Dr. Ho is the recipient of the 2018 Hillier Krieghbaum Under-40 Award, given by AEJMC to honour a scholar annually who have shown outstanding achievement in research, teaching and service. She has twice won the AEJMC ComSHER Division’s coveted Top Published Article of the Year Award (2018 & 2013) on science and risk communication, and International Communication Association (ICA) CAM Division’s Best Published Article Award (2019), in addition to the numerous top faculty paper awards that she has won at AEJMC and ICA over the years. She is the recipient of the Women in Education Leadership Award at the 9th Asia’s Education Excellence Awards in Singapore. She won the 2019 AEJMC ComSHER's Teaching Award (Second Place) for innovative and effective pedagogy in the areas of science, health, environment, and risk.
She frequently offers graduate and undergraduate courses including "Quantitative Research Methods in Communication and Information", "Audience Research Methods," and "Public Opinion." She has been an advisor for a number of honors, masters, and PhD students. Under her guidance, her students have won numerous top research paper awards at international conferences.
She received a Ph.D. in mass communications and a M.A. in journalism and mass communication from the University of Wisconsin-Madison in 2008 and 2005, respectively. She also received a B.A. in communication studies (first class honors) from NTU in 2002. Her personal homepage is http://www.shirleysho.com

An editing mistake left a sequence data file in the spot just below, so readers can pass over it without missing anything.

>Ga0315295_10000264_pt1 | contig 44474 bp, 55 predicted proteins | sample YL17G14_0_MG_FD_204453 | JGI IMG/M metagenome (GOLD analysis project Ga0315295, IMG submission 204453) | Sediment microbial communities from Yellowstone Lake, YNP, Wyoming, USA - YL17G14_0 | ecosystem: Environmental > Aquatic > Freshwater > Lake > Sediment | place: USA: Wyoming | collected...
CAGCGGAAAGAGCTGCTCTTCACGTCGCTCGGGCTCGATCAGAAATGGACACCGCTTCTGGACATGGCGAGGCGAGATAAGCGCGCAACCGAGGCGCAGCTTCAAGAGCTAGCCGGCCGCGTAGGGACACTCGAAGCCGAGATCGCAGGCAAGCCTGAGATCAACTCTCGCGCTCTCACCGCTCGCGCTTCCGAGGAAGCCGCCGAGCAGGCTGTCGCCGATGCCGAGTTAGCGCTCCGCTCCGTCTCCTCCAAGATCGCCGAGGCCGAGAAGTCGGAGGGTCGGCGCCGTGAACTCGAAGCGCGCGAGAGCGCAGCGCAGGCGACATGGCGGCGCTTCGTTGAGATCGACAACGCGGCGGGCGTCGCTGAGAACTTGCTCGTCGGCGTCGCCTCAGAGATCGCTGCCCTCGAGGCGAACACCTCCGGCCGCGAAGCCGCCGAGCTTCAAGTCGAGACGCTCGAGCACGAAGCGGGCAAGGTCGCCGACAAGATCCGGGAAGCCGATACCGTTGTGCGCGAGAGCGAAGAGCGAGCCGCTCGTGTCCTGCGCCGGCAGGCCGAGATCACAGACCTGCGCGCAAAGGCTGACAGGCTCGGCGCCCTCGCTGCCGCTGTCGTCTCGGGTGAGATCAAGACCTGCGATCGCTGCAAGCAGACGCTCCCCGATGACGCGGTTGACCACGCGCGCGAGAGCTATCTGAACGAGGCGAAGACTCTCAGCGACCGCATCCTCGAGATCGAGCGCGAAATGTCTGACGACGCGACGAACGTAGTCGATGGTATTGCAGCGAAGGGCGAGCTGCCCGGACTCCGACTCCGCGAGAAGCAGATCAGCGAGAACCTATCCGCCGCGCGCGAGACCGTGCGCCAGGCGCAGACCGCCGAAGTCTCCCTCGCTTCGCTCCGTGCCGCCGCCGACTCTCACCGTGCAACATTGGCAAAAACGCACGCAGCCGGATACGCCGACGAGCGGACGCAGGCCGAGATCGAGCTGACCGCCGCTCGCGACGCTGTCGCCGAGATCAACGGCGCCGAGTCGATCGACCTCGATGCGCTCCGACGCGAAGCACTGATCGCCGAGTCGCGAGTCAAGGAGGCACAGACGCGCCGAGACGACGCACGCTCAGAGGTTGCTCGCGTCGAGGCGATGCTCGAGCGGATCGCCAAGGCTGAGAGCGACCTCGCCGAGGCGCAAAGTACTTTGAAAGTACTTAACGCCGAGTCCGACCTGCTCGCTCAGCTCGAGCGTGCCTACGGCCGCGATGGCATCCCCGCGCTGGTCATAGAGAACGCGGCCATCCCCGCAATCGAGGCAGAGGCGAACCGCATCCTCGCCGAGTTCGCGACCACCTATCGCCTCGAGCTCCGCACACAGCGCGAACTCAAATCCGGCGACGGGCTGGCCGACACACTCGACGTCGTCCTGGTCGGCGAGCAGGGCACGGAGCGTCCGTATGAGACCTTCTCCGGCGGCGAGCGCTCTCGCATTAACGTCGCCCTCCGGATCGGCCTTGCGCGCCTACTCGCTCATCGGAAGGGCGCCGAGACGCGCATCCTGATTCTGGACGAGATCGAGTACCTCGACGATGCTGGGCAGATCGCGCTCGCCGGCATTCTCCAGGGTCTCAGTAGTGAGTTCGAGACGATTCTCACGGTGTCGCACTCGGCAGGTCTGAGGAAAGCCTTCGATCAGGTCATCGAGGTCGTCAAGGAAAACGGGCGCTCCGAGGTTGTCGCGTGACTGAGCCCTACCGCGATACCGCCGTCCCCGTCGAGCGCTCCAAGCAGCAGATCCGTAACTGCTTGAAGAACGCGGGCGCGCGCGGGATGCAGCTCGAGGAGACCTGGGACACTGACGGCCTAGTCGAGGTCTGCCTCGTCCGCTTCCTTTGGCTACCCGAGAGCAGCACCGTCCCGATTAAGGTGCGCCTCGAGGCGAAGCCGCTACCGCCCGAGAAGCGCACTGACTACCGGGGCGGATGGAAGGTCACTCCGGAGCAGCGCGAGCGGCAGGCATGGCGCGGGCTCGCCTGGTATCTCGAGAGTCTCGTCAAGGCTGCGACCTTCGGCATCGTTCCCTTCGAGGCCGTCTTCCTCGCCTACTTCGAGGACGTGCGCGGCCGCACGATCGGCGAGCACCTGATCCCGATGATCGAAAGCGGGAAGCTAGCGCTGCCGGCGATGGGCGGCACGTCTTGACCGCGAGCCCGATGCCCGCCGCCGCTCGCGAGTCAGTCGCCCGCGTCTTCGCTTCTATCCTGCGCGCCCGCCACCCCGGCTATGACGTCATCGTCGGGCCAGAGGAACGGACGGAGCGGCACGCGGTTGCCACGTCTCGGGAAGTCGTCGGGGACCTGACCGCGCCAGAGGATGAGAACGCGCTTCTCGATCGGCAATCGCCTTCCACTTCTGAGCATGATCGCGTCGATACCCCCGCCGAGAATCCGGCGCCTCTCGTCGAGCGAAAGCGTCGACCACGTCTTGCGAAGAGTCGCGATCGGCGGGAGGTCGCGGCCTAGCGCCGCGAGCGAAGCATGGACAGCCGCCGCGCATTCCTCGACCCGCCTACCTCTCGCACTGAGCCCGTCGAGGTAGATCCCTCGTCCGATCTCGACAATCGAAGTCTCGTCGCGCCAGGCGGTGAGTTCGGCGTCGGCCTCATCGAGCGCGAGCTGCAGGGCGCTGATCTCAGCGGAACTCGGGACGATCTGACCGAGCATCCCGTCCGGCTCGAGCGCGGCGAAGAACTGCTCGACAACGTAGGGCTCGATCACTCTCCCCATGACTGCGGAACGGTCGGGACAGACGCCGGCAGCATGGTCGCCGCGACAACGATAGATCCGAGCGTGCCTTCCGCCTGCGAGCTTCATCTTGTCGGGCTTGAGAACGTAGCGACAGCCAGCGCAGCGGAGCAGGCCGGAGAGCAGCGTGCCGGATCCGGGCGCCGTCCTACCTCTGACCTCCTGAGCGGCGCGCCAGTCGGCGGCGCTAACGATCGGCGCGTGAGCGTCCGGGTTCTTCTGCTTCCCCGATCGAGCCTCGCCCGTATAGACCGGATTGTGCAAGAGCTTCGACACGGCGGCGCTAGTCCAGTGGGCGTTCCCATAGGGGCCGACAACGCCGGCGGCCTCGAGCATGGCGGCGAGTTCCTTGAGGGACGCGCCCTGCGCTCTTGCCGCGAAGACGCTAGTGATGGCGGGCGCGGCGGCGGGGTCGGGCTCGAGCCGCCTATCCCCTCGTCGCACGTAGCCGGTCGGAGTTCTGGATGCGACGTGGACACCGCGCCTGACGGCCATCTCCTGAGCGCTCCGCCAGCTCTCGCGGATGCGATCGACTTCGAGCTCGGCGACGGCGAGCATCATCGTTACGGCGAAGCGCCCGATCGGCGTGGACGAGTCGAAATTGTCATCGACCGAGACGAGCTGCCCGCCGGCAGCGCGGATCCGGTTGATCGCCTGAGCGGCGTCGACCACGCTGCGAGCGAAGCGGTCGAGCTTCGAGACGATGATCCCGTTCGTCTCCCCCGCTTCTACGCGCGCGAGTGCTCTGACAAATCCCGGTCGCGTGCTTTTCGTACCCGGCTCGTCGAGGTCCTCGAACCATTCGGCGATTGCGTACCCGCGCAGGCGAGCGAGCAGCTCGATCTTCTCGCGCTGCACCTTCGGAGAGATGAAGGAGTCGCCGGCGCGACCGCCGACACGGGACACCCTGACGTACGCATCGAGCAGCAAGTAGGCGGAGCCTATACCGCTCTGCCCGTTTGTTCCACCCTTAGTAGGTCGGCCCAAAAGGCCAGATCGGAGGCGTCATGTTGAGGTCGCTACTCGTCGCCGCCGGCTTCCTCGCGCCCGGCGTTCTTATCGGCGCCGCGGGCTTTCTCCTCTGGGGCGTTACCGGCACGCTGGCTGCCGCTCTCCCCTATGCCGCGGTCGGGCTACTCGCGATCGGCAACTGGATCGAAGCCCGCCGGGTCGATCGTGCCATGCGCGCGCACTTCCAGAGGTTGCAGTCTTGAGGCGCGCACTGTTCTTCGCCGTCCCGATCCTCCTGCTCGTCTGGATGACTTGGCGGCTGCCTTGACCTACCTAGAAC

|Media effects and public opinion in the context of science, health, and environmental issues|
Impacts of new media and social-psychological factors on attitudinal and behavioral outcomes
Mass communication theory and quantitative research methods
- A Baseline, Cross-Sectional and Intervention Study Investigating Individual, Cultural and Organisational Factors Influencing Ownership of Workplace Health and Safety Leading to a Mindset Change and Actions.
- A Cross-Cultural Comparison And Examination of Factors influencing multiple stakeholders' risk perceptions, Knowledge, andAttitudes toward the issue of Global Climate change
- Advancing the Cognitive Mediation Model: A Study on Singaporeans' Knowledge of Climate Change and Environmentally Conscious Behaviours
- Advancing the Spiral of Silence Theory
- Expanding on the Cognitive Mediation Model: Understanding the Motivations behind Learning about the H1N1
- Factors Influencing Problematic Mobile Phone Use Among Youths In Singapore And Malaysia
- Framing effects on risk perception and public support of emergent technologies
- H1N1: A Study in Health Communication
- Mass Media, Social Norms, and Public Pro-Environmental Attitudes and Behaviour